Richard Anderson should disclose if he hold any airline stocks or any Netjets (Private Aircraft Charter) stock or options

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Richard Anderson should disclose if he hold any airline stocks or any Netjets (Private Aircraft Charter) stock or options
Posted by CandOforprogress2 on Friday, June 22, 2018 9:45 AM

To see if there is a conflict of intrest. Same goes for the board members.

 

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Posted by n012944 on Friday, June 22, 2018 7:19 PM

Amtrak and Netjets don't compete in the same league, so there is no need.

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Posted by Dakguy201 on Friday, June 22, 2018 7:49 PM

Netjets is a subsidiary of Berkshire Hathaway.  However, they have several competitors.

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Posted by PJS1 on Saturday, June 23, 2018 9:30 AM

CandOforprogress2
 To see if there is a conflict of intrest. Same goes for the board members. 

Mr. Anderson retired from Delta Airlines in 2016.  According to the company’s 2017 Proxy Statement, which is filed with the Securities & Exchange Commission, as of April 2017 he had rights to 196,083 shares of Delta’s common stock. 
 
Mr. Anderson’s stock options vested on February 9, 2017 and February 1, 2018, with a third vesting on February 1, 2019.  Presumably he exercised the 2017 and 2018 options.  So, it appears that he still has some stock options that he can exercise on February 1, 2019.   
 
Just because a person owns stock or has the rights to acquire stock in a former employer does not mean that he will not act in the best interest of Amtrak's key stakeholders.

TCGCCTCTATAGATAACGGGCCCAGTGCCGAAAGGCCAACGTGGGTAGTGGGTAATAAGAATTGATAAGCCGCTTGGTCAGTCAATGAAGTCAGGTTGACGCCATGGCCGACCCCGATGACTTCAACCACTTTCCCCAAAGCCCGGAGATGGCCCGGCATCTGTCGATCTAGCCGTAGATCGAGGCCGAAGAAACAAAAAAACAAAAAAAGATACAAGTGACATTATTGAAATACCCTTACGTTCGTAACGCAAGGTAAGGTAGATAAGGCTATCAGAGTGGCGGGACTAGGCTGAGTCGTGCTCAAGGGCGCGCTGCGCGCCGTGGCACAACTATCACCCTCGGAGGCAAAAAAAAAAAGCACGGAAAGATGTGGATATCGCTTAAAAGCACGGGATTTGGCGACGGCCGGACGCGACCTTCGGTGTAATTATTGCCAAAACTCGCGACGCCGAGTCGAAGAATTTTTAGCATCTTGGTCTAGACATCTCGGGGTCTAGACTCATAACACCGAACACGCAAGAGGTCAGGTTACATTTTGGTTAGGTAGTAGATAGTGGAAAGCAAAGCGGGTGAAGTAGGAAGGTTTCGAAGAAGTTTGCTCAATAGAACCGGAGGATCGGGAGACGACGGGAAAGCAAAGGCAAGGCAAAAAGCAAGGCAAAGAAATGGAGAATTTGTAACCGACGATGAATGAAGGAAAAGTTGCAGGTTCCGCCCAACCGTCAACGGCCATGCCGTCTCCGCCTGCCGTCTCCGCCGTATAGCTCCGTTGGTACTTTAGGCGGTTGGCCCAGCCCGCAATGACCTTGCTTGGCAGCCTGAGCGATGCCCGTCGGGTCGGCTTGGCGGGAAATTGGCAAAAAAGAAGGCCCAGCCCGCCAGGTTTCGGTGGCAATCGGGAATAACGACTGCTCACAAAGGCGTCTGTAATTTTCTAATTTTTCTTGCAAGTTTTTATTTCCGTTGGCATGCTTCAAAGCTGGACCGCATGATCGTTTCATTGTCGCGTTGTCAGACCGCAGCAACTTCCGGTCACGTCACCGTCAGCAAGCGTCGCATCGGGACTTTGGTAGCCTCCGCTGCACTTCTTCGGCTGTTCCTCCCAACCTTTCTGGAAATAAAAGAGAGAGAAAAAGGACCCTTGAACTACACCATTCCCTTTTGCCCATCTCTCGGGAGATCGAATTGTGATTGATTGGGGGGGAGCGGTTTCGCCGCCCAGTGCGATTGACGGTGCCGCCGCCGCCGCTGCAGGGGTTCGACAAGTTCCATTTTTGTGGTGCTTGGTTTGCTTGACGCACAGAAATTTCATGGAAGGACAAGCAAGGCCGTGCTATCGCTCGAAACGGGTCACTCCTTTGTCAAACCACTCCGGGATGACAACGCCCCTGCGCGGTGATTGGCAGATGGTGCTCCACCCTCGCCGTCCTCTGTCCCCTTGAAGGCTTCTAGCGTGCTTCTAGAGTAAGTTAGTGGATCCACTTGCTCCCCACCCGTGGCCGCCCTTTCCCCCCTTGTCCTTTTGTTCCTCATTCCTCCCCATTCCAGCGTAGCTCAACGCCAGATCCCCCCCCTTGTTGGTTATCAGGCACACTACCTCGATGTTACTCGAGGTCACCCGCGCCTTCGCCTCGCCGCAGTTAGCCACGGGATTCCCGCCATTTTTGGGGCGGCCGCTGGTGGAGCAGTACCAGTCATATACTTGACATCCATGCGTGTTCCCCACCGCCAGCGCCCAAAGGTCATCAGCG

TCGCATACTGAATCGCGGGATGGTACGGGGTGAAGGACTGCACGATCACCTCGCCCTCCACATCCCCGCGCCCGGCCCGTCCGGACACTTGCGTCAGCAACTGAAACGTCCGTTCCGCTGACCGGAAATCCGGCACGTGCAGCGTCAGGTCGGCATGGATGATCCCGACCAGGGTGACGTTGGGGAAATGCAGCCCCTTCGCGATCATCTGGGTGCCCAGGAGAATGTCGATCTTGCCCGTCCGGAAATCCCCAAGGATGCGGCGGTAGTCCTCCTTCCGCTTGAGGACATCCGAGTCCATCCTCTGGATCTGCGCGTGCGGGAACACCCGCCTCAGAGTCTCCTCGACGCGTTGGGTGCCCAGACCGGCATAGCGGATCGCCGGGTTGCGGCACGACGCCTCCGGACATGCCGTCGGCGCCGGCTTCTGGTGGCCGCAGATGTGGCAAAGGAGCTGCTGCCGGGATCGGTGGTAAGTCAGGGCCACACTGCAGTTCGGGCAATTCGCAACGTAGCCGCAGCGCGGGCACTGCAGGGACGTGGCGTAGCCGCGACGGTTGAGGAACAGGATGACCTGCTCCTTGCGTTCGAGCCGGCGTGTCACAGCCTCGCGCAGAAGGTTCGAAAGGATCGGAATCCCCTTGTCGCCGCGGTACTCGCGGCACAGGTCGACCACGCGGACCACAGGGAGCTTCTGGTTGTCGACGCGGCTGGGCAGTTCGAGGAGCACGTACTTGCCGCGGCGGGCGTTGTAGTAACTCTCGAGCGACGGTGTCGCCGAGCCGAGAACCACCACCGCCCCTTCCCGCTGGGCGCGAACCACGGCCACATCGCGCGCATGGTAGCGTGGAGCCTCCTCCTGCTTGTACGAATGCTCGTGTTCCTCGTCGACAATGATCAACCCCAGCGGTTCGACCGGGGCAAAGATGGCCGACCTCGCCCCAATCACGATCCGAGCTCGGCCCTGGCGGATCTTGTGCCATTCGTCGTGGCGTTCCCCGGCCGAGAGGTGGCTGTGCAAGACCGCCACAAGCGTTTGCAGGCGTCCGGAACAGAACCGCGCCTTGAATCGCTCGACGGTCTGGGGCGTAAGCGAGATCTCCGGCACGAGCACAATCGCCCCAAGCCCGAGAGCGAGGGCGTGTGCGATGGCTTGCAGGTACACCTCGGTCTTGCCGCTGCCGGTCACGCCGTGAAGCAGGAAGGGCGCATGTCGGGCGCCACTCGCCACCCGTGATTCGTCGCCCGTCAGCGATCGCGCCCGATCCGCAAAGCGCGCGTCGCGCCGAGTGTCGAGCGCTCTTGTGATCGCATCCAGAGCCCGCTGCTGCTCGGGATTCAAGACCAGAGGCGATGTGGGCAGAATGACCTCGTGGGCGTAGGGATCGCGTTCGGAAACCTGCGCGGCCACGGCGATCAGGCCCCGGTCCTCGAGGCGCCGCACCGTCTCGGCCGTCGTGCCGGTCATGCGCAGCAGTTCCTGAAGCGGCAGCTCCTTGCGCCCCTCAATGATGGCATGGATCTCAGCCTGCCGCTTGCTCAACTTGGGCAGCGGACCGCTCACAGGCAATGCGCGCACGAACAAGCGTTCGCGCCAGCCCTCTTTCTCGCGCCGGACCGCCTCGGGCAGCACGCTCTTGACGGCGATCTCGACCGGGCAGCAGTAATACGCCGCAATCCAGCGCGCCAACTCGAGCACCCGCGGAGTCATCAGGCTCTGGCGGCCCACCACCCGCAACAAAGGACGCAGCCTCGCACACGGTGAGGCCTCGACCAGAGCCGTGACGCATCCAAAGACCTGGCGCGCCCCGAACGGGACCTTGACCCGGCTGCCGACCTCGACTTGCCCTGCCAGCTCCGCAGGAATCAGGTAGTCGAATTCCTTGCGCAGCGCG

The notion that senior executives only look out for themselves is wrong.  Some fit this description, but most of them are hard working, highly talented, dedicated  individuals who strive to do the right thing for their stakeholders.  Because they have so many different stakeholders doing the right thing by them is a balancing act.
 
It appears Anderson was brought in to clean-up or at least attempt to clean-up Amtrak’s act.  It needs it.  From its inception 47 years ago, Amtrak has lost $34.6 billion.  Whether Amtrak is supposed to make a profit or just run like a business, which assumes that it will cover its costs, its outcomes have been a wreck. 
 
By-the-way, you inspired me to change my avatar.  I am an unabashed cat lover.  I am owned by an eight-year-old Calico that I got at the local animal shelter.  She has a real attitude.  

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Posted by runnerdude48 on Monday, June 25, 2018 6:38 PM

CandOforprogress2
To see if there is a conflict of intrest(sic).

 Don't you love these conspiracy theories where railfans dream that the airlines are in "cahoots" with the oil and automobile lobbies to kill Amtrak?  The airlines could care less about Amtrak.  They carry more passengers during the Thanksgiving weekend than Amtrak does in an entire year.  Only in the NEC (and a few other corridors) does Amtrak offer any competition.  The 171 lonely, tired and bored passengers on the SWC running 4 hours late over Raton Pass don't offer any competition to the airlines.  The airlines didn't kill the passenger train the American people did, by choosing a quicker, cheaper, safer and more efficient travel option.